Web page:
- The Framingham Heart Study: Though this study is often cited in support of the Diet-Heart Hypothesis, the study’s director actually made the conclusion (perhaps unintentionally) that eating fat made one more fit and active: “In Framingham the more saturated fat one ate, the more cholesterol one ate, the more calories one ate, the lower the person’s serum cholesterol… We found that the people who the most cholesterol, ate the most saturated fat, ate the most calories, weighed the least and were the most physically active.”
- The American MRFIT Study: Like the Framingham Heart Study, the MRFIT Study is also used frequently to support the Diet-Heart Hypothesis even though it showed some startling—albeit seldom reported—results. The study showed, for example, those who ate less animal fat and cholesterol actually had higher blood cholesterol.
Another great excerpt from Nina Teicholz’s The Big Fat Surprise sums up the Diet-Heart Hypothesis’ failure quite nicely:
“If, in recommending that Americans avoid meat, cheese, milk, cream, butter, eggs, and the rest, it turns out that nutrition experts made a mistake, it will have been a monumental one. Measured just by death and disease, and not including the millions of lives derailed by excess weight and obesity, it’s very possible that the course of nutrition advice over the past sixty years has taken an unparalleled toll on human history. It now appears that since 1961, the entire American population has, indeed, been subjected to a mass experiment, and the results have clearly been a failure. Every reliable indicator of good health is worsened by a low-fat diet. Whereas diets high in fat have been shown, again and again, in a large body of clinical trials, to lead to improved measures for heart disease, blood pressure, and diabetes, and are better for weight loss. Moreover, it’s clear that the original case against saturated fats was based on faulty evidence and has, over the last decade, fallen apart. Despite more than two billion dollars in public money spent trying to prove that lowering saturated fat will prevent heart attacks, the diet-heart hypothesis has not held up.”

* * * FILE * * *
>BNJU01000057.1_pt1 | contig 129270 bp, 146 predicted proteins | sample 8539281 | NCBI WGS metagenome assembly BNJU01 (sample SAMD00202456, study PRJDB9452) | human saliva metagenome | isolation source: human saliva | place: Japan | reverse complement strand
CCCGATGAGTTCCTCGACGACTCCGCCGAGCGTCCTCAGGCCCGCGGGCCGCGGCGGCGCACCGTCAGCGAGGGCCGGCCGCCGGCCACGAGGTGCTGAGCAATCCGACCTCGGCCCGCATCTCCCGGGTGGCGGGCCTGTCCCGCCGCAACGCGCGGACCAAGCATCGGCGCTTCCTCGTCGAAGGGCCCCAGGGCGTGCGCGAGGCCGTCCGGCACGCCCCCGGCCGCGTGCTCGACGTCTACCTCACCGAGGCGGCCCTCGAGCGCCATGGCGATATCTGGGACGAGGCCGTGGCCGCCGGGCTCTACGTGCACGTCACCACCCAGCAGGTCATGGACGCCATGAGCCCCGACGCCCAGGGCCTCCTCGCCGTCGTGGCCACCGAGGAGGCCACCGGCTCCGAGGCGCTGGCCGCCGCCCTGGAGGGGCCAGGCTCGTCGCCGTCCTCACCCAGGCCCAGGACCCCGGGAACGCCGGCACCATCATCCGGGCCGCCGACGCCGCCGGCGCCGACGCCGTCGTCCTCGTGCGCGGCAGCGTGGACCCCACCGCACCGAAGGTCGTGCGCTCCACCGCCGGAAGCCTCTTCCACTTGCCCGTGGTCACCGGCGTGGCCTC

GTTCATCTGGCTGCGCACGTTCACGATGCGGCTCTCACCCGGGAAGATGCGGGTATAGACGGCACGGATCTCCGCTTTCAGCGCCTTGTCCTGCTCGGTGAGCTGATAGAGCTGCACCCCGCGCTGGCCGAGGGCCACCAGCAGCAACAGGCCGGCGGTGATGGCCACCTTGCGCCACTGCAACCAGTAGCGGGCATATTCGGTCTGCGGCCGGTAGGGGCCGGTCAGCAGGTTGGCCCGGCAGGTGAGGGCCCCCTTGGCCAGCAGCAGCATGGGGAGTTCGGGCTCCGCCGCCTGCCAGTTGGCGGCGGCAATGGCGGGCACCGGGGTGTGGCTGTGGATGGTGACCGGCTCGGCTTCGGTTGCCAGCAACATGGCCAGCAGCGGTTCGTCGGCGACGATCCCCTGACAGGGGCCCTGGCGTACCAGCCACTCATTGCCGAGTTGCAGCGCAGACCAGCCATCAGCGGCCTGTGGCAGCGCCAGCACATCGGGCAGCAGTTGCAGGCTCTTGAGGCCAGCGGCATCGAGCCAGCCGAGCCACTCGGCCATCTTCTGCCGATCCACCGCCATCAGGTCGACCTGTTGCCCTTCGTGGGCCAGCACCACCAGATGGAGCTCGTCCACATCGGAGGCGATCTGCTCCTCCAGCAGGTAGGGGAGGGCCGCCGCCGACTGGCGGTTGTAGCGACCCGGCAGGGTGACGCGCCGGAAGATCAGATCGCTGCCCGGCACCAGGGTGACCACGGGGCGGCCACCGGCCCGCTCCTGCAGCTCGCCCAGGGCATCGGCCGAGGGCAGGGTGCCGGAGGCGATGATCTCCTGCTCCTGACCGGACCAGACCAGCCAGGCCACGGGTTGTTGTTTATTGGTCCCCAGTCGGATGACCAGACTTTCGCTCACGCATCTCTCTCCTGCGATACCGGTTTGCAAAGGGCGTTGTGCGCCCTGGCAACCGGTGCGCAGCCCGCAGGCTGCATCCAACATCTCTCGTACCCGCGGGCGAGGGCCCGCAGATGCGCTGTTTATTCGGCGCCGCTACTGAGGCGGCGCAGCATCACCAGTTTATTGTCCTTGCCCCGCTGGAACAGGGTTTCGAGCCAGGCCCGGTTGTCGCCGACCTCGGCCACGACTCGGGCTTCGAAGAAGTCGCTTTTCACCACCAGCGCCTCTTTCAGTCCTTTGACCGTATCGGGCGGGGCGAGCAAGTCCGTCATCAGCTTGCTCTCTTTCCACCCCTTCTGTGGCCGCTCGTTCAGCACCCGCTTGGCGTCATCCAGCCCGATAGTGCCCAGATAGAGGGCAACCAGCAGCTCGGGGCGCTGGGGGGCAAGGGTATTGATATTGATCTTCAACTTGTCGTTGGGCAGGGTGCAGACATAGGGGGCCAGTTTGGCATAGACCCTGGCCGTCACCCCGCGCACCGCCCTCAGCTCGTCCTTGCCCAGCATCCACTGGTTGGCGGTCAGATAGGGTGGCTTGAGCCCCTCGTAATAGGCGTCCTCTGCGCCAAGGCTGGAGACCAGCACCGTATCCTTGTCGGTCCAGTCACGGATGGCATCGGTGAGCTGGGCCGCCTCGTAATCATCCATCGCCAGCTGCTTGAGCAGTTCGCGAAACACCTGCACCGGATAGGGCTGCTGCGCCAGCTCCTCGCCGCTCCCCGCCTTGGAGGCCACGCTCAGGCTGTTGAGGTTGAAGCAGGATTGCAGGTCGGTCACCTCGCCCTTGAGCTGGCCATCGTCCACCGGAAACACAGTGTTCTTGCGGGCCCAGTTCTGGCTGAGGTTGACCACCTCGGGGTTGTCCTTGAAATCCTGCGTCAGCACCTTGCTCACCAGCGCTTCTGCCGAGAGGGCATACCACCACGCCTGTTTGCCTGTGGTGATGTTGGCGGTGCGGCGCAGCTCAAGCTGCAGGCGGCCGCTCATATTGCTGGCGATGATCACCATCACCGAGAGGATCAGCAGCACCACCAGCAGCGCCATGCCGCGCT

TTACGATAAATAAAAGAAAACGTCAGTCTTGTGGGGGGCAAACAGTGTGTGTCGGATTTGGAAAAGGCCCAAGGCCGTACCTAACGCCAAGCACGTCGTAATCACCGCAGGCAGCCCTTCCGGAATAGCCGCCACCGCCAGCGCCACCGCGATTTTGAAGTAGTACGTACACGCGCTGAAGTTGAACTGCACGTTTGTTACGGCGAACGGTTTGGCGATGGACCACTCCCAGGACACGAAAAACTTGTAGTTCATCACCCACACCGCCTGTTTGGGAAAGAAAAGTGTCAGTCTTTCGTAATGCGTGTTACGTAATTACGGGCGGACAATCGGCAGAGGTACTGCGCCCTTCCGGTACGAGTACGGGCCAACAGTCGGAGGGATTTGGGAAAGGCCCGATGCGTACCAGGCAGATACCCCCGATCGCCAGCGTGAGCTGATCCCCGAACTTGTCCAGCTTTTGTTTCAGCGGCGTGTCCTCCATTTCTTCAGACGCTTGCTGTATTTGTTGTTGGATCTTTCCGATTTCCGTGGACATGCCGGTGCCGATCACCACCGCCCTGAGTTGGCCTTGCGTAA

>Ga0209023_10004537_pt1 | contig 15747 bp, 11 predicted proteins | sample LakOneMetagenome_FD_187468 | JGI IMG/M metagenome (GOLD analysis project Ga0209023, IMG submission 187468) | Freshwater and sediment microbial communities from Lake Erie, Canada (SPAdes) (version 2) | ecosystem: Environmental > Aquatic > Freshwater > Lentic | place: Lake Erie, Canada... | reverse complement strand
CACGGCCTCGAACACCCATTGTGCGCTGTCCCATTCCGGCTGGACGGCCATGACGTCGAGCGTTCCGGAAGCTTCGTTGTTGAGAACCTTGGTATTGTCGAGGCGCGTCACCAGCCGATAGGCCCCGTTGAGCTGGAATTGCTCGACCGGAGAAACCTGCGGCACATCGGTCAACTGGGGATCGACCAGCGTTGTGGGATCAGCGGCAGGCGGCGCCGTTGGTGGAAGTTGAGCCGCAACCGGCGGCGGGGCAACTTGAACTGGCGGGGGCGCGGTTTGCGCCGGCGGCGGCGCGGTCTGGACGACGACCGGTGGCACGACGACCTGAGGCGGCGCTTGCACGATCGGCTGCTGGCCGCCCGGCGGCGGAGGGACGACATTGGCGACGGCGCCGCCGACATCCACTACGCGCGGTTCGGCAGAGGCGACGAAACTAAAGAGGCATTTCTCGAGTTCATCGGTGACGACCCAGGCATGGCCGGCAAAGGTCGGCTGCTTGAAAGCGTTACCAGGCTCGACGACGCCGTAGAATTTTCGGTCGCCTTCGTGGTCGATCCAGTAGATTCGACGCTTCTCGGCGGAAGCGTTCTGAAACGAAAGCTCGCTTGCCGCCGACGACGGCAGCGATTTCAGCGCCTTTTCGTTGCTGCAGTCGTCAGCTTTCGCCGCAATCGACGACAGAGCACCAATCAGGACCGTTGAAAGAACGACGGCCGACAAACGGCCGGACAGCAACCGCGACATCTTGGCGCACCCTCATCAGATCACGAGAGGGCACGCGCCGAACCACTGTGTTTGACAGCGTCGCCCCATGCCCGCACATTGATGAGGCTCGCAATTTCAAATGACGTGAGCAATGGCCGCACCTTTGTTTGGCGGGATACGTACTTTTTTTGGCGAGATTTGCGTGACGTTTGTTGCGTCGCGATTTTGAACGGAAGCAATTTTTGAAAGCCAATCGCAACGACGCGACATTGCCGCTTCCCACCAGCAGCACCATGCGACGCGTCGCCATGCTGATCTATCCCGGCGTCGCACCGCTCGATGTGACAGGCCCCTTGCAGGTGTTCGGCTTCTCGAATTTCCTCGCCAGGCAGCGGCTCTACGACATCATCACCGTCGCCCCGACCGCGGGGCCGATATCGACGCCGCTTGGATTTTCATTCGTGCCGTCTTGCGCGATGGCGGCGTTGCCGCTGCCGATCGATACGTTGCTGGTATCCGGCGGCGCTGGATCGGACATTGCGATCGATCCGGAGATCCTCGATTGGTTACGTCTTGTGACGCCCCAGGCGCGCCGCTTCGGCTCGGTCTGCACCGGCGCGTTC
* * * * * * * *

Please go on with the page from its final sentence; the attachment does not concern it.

Doesn’t Saturated Fat Cause Inflammation?
By now, most people have heard about “inflammation”, and most regard it as a bad thing. And it certainly is a bad thing if it’s chronic and systemic. But the body needs the ability to both inflame and anti-inflame to keep us healthy. It’s a matter of balance. If one were to eat only saturated fat day in and day out, then yes, they would indeed become imbalanced. But nobody ever eats all saturated fat even if one’s diet is comprised solely of bacon and eggs. All fats and oils are in fact a combination of different types of fatty acids. Many foods often wrongly maligned for their saturated fat content contain large amounts unsaturated fat, too. You may be surprised to learn that an egg yolk contains 70% unsaturated fatty acids: 47% oleic acid, 16% linoleic acid, 5% palmitoleic acid, and 2% linolenic acid. The remaining 30% is saturated fat: 23% palmitic acid, 4% stearic acid, and 1% myristic acid.
Avoiding saturated fat is not the goal. The focus should be on getting a variety of healthy fats from good sources (note again, however, that each of the following foods contain a variety of fats; they are simply listed by which kind of fat forms the majority):
- Saturated Fats: coconut oil, palm oil, grass-fed meat and dairy.
- Monounsaturated Fats: olive oil, avocados, avocado oil, lard, and poultry.
- Polyunsaturated Fats: wild caught fish, fish oils, and flaxseed.
Butter, Meat & Cheese Should Be Back on the Table
So to sum up, saturated fat does not cause heart disease. On the contrary, fat-rich foods are healthy, filling, and delicious, and deserve to be back on your table. Sufficient consumption of fat, including saturated fat, is critical for optimal health as Sally Fallon shares in her book Nourishing Traditions:
“Fats from animal and vegetable sources provide a concentrated source of energy in the diet; they also provide the building blocks for cell membranes and a variety of hormones and hormone-like substances. Fats as part of a meal slow down nutrient absorption so that we can go longer without feeling hungry. In addition, they act as carriers for important fat-soluble vitamins A, D, E, and K. Dietary fats are needed for the conversion of carotene to vitamin A, for mineral absorption and for a host of other processes.”